Author: Lindsey Boycott
Estimated read time: 4 minutes
Publication date: 17th Feb 2020 11:31 GMT+1
Paul E. Singer has never met a challenge that he couldn't overcome, and his $40.2 billion hedge fund firm Elliott Management is proof of that fact. Known well in Wall Street circles as an "activist investor," Singer has a new company in his crosshairs – Japanese tech investment titan Softbank (OTC: SFTBY). There are many 'starts' to a story when Singer involves himself with a company, but they all tend to end in one way – his way.
Led by the outspoken and audacious billionaire Masayoshi Son, Softbank's $100 billion in funds are often guided by the founder’s gut feeling. Unfortunately, the firm has suffered several startup setbacks in recent months – the most notable being the bailout of Silicon Valley darling WeWork after a failed attempt at going public in September. Then there was Wag, the dog-walking app, and Zume, an automated pizza delivery company that didn't work out either. In fact, the investment firm reported its biggest quarterly loss of $2.05 billion in its 38-year history.
Singer sees potential for SoftBank and is attracted by the company's struggling stock prices as investor fears over the recent losses had shares spiraling down. Elliott Management quietly bought up almost $3 billion worth of those stocks – worth about 3 percent of SoftBank's market value – and is in contact with Son and his leadership team about what he feels should be the next steps for the company.
Most of the suggestions call for greater transparency, an improved investment decision process for the $100 billion Vision Fund, and corporate buyback of between $10 to $20 billion in stocks. In Singer’s opinion, the shares are substantially undervalued when compared to Softbank’s assets. Some of the firm’s larges assets, such as China's e-commerce site Alibaba (NYSE: BABA) and America's mobile carrier Sprint (NYSE: S), are worth an estimated $210 billion.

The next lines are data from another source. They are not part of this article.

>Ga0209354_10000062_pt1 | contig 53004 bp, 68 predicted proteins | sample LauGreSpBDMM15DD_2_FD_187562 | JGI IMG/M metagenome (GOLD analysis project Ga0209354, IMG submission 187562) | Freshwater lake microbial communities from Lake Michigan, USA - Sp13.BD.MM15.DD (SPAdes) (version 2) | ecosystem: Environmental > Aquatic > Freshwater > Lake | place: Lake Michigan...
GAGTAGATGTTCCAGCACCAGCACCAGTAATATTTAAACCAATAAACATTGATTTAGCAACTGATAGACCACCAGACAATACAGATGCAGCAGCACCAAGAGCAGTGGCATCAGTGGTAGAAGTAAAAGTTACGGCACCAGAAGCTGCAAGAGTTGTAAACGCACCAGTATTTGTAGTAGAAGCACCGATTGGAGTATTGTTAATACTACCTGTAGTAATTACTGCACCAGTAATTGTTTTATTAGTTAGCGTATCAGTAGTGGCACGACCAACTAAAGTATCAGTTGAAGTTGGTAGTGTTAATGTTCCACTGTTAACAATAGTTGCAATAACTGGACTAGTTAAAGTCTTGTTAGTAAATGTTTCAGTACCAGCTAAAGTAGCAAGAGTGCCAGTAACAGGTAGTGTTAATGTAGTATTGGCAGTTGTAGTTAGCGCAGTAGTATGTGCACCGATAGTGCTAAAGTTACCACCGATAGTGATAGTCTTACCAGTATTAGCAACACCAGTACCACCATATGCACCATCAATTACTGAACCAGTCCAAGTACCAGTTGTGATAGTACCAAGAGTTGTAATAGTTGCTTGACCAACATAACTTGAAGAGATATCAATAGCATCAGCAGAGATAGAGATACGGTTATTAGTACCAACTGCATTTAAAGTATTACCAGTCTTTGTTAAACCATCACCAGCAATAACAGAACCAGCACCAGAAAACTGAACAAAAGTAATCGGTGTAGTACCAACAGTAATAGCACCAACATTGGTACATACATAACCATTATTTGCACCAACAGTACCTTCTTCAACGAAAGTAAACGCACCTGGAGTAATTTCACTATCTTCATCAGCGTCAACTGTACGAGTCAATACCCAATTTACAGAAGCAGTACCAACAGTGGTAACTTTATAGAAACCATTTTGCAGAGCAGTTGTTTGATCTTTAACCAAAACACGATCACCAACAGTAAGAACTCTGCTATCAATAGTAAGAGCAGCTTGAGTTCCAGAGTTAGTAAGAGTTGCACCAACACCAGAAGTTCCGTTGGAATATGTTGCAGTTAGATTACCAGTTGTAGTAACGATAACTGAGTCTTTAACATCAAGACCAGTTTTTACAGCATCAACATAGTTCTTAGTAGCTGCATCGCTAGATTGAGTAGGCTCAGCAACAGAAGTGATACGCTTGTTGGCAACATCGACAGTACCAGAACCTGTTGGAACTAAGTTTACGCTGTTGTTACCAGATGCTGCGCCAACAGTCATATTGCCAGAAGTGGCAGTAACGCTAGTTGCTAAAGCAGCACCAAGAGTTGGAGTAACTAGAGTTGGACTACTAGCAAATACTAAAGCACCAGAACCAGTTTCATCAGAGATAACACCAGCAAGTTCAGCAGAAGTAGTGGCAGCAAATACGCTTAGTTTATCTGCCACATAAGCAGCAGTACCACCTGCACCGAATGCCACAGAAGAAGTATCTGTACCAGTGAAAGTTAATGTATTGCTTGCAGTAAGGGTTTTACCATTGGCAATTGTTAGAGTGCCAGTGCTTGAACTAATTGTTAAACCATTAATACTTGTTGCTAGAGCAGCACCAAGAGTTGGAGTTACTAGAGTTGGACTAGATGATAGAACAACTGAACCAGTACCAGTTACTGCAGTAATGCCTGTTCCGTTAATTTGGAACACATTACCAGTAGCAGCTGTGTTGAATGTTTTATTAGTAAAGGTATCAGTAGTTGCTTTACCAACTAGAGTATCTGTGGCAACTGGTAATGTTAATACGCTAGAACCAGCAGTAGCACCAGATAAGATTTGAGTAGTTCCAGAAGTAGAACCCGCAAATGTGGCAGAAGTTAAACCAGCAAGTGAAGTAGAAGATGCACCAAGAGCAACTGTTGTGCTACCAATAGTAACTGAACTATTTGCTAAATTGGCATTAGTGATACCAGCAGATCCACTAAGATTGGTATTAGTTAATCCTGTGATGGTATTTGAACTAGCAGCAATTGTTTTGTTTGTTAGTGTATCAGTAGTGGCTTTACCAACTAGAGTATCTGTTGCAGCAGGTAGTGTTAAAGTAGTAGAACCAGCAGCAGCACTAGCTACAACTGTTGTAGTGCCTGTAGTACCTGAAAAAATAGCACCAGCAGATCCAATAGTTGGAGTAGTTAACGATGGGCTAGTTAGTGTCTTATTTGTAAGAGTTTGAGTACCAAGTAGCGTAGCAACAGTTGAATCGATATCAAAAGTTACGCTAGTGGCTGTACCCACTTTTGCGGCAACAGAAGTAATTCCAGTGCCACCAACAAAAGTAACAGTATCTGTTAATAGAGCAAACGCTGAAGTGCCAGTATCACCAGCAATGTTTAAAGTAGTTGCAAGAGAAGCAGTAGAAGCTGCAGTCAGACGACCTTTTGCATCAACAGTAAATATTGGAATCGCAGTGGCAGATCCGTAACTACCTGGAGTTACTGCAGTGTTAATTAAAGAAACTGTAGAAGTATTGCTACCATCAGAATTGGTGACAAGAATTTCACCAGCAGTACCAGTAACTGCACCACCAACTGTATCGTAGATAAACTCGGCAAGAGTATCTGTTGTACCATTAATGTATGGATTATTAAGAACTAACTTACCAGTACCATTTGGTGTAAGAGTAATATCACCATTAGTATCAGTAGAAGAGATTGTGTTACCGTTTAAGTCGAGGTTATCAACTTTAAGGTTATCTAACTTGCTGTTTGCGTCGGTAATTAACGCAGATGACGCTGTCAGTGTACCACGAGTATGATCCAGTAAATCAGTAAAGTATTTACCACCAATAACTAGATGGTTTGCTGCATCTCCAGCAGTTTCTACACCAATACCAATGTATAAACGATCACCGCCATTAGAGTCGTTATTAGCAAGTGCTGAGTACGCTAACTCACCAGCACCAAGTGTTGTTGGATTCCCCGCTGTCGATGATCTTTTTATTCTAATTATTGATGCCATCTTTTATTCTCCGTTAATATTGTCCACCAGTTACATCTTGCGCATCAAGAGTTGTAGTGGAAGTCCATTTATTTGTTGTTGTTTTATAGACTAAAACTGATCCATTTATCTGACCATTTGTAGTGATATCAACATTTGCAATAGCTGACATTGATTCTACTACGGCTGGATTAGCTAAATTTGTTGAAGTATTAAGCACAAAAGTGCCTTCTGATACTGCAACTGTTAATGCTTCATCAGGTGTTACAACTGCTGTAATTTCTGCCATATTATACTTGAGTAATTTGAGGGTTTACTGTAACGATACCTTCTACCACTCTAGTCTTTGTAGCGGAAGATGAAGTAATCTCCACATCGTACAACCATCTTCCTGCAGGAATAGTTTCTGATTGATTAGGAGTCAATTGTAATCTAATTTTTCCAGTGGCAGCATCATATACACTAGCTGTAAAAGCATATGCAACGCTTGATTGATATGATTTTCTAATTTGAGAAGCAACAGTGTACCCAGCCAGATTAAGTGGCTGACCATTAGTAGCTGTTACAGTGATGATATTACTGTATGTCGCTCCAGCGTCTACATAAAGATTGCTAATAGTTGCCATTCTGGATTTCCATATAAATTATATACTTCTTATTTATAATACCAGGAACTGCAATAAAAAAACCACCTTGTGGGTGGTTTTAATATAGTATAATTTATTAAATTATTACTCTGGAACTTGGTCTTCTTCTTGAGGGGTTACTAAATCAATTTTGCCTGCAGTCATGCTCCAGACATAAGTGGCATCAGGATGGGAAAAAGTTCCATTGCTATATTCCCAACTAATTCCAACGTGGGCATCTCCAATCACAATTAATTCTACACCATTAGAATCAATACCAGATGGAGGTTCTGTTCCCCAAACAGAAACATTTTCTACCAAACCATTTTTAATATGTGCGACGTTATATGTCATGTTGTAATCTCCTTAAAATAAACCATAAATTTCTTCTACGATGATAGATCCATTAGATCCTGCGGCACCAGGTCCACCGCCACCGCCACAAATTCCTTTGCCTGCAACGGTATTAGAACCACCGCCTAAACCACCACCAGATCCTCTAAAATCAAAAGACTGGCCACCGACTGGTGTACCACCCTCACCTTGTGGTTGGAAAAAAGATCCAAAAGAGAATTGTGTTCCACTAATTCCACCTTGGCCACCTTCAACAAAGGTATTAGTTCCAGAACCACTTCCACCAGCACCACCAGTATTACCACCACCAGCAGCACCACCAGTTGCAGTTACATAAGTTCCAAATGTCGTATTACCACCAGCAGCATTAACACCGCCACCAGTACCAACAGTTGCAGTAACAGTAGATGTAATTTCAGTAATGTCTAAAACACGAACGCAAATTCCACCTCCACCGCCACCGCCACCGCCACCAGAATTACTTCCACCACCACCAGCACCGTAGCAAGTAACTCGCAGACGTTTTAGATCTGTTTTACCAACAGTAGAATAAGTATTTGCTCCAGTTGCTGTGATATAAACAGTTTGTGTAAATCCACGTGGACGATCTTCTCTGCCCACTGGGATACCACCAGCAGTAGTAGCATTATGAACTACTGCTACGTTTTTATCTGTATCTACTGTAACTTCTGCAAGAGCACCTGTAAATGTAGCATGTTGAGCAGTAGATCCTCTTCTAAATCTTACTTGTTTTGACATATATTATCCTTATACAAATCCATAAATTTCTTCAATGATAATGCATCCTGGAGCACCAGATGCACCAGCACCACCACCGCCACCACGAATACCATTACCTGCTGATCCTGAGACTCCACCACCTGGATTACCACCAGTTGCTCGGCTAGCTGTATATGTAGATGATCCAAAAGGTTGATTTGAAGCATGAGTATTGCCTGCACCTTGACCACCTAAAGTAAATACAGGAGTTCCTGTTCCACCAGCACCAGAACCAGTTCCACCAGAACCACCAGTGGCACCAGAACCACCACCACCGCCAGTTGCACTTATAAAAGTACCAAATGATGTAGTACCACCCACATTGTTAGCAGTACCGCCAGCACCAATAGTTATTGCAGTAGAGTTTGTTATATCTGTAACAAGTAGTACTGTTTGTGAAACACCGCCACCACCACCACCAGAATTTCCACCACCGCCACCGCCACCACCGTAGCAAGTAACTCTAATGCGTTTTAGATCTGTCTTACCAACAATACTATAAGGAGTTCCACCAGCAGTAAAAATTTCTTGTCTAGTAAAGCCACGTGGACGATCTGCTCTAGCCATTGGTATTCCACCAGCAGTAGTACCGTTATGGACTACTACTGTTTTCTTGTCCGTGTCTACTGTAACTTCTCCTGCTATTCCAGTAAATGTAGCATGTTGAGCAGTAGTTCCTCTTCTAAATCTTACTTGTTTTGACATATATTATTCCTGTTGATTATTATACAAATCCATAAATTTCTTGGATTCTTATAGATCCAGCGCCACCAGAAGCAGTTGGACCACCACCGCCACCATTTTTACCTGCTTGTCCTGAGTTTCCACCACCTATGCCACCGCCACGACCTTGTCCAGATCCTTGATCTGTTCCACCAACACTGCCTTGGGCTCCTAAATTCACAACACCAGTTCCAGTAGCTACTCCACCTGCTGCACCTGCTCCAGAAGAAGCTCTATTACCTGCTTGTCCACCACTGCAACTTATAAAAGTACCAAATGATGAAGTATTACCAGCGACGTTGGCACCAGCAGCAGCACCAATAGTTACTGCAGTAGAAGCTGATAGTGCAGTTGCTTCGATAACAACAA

As for Son, many believe he is taking an appeasement approach with Elliott. “We are thankful that such a distinguished investor has joined us as a friend,” Son said at a press conference in Tokyo. “We are basically in agreement on carrying out large buybacks when the finances allow it.”
Chris Lane of Bernstein, a broker, believes that a stock buyback is likely to occur after Son's Sprint deal – once a federal judge approves its sale to T-Mobile (NASDAQ: TMUS) – closes and there is a new infusion of capital. On February 11, a ruling was made in favor of the multi-billion purchase of Sprint to T-Mobile. T Mobile is pushing to renegotiate some terms of the deal and both parties are planning to meet next week.
Stocks are up 21 percent this year after a tumultuous series of events sent the numbers surging with Softbank's record buyback, then sinking with Uber's (NYSE: UBER) IPO fell flat, and WeWork imploded but swinging up after Singer’s involvement with Softbank became public knowledge. It's a sensitive time for the investment firm as it responds to demands from Elliott Management and plots its course ahead.
If Softbank's shares continue to climb, Singer may sell his stake in Softbank and exit. On the other hand, the hedge fund manager has never shied away from hard-hitting strategies to see his way to victory.
For instance, Singer has suggested that a special committee be struck to oversee investment decisions that would usually fall under the purview of the founder. Son, however, is an indomitable leader with long-reach – mainly due to his 20 percent ownership of Softbank – and perhaps little interest in changing his ways. Singer may have a difficult time ahead if he intends to reform Son.
Disclaimer: The writer is an experienced financial consultant who writes for Finscreener.org. The observations he makes are his own and are not intended as investment or trading advice.
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